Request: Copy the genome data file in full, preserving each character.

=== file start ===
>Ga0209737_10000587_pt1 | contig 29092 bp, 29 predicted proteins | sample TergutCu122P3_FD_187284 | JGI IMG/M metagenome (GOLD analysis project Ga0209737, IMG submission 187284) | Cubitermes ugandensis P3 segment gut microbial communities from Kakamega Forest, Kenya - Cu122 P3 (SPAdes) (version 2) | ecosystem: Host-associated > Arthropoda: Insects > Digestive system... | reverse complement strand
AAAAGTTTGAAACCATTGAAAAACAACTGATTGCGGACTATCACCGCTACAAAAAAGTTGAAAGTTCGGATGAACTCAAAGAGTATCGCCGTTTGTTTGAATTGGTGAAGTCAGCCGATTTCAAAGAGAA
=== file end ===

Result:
>Ga0209737_10000587_pt1 | contig 29092 bp, 29 predicted proteins | sample TergutCu122P3_FD_187284 | JGI IMG/M metagenome (GOLD analysis project Ga0209737, IMG submission 187284) | Cubitermes ugandensis P3 segment gut microbial communities from Kakamega Forest, Kenya - Cu122 P3 (SPAdes) (version 2) | ecosystem: Host-associated > Arthropoda: Insects > Digestive system... | reverse complement strand
AAAAGTTTGAAACCATTGAAAAACAACTGATTGCGGACTATCACCGCTACAAAAAAGTTGAAAGTTCGGATGAACTCAAAGAGTATCGCCGTTTGTTTGAATTGGTGAAGTCAGCCGATTTCAAAGAGAA